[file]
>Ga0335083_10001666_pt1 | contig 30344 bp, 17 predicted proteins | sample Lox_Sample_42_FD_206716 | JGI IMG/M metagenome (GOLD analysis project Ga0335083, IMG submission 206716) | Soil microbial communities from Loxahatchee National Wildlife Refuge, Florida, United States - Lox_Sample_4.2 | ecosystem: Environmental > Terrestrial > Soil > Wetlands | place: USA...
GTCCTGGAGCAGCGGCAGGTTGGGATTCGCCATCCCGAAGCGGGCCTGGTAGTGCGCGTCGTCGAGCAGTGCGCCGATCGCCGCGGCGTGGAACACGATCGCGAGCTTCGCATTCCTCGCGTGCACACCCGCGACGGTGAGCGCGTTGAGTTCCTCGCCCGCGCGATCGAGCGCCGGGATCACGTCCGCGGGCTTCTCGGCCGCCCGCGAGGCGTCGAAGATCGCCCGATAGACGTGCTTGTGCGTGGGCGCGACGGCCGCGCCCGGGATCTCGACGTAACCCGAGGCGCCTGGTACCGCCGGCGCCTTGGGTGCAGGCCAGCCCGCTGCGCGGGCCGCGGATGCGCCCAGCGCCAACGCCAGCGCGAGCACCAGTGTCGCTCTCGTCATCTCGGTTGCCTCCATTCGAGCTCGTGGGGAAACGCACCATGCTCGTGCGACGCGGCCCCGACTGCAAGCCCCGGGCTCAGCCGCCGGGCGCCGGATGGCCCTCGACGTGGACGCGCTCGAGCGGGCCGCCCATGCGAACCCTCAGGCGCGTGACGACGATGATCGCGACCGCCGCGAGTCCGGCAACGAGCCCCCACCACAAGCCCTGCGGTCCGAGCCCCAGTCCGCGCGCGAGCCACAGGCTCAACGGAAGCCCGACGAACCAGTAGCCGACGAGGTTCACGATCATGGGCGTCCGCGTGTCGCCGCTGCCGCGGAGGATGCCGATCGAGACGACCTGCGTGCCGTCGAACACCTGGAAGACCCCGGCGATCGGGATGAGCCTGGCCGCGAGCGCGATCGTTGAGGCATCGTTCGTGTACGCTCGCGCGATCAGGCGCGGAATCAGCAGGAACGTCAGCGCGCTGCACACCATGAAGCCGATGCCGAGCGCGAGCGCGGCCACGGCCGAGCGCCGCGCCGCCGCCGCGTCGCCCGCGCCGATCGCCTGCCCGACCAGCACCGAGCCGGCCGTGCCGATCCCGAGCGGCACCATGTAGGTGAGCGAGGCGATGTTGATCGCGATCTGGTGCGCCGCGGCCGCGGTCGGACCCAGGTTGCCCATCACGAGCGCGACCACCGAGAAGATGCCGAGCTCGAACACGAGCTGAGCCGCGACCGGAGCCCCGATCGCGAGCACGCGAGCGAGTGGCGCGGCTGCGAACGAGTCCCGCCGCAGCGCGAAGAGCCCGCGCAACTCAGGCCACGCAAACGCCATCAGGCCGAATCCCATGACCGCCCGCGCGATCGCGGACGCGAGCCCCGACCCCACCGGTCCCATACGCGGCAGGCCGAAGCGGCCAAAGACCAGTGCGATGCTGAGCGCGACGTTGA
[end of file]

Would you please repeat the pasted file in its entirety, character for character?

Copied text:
>Ga0335083_10001666_pt1 | contig 30344 bp, 17 predicted proteins | sample Lox_Sample_42_FD_206716 | JGI IMG/M metagenome (GOLD analysis project Ga0335083, IMG submission 206716) | Soil microbial communities from Loxahatchee National Wildlife Refuge, Florida, United States - Lox_Sample_4.2 | ecosystem: Environmental > Terrestrial > Soil > Wetlands | place: USA...
GTCCTGGAGCAGCGGCAGGTTGGGATTCGCCATCCCGAAGCGGGCCTGGTAGTGCGCGTCGTCGAGCAGTGCGCCGATCGCCGCGGCGTGGAACACGATCGCGAGCTTCGCATTCCTCGCGTGCACACCCGCGACGGTGAGCGCGTTGAGTTCCTCGCCCGCGCGATCGAGCGCCGGGATCACGTCCGCGGGCTTCTCGGCCGCCCGCGAGGCGTCGAAGATCGCCCGATAGACGTGCTTGTGCGTGGGCGCGACGGCCGCGCCCGGGATCTCGACGTAACCCGAGGCGCCTGGTACCGCCGGCGCCTTGGGTGCAGGCCAGCCCGCTGCGCGGGCCGCGGATGCGCCCAGCGCCAACGCCAGCGCGAGCACCAGTGTCGCTCTCGTCATCTCGGTTGCCTCCATTCGAGCTCGTGGGGAAACGCACCATGCTCGTGCGACGCGGCCCCGACTGCAAGCCCCGGGCTCAGCCGCCGGGCGCCGGATGGCCCTCGACGTGGACGCGCTCGAGCGGGCCGCCCATGCGAACCCTCAGGCGCGTGACGACGATGATCGCGACCGCCGCGAGTCCGGCAACGAGCCCCCACCACAAGCCCTGCGGTCCGAGCCCCAGTCCGCGCGCGAGCCACAGGCTCAACGGAAGCCCGACGAACCAGTAGCCGACGAGGTTCACGATCATGGGCGTCCGCGTGTCGCCGCTGCCGCGGAGGATGCCGATCGAGACGACCTGCGTGCCGTCGAACACCTGGAAGACCCCGGCGATCGGGATGAGCCTGGCCGCGAGCGCGATCGTTGAGGCATCGTTCGTGTACGCTCGCGCGATCAGGCGCGGAATCAGCAGGAACGTCAGCGCGCTGCACACCATGAAGCCGATGCCGAGCGCGAGCGCGGCCACGGCCGAGCGCCGCGCCGCCGCCGCGTCGCCCGCGCCGATCGCCTGCCCGACCAGCACCGAGCCGGCCGTGCCGATCCCGAGCGGCACCATGTAGGTGAGCGAGGCGATGTTGATCGCGATCTGGTGCGCCGCGGCCGCGGTCGGACCCAGGTTGCCCATCACGAGCGCGACCACCGAGAAGATGCCGAGCTCGAACACGAGCTGAGCCGCGACCGGAGCCCCGATCGCGAGCACGCGAGCGAGTGGCGCGGCTGCGAACGAGTCCCGCCGCAGCGCGAAGAGCCCGCGCAACTCAGGCCACGCAAACGCCATCAGGCCGAATCCCATGACCGCCCGCGCGATCGCGGACGCGAGCCCCGACCCCACCGGTCCCATACGCGGCAGGCCGAAGCGGCCAAAGACCAGTGCGATGCTGAGCGCGACGTTGA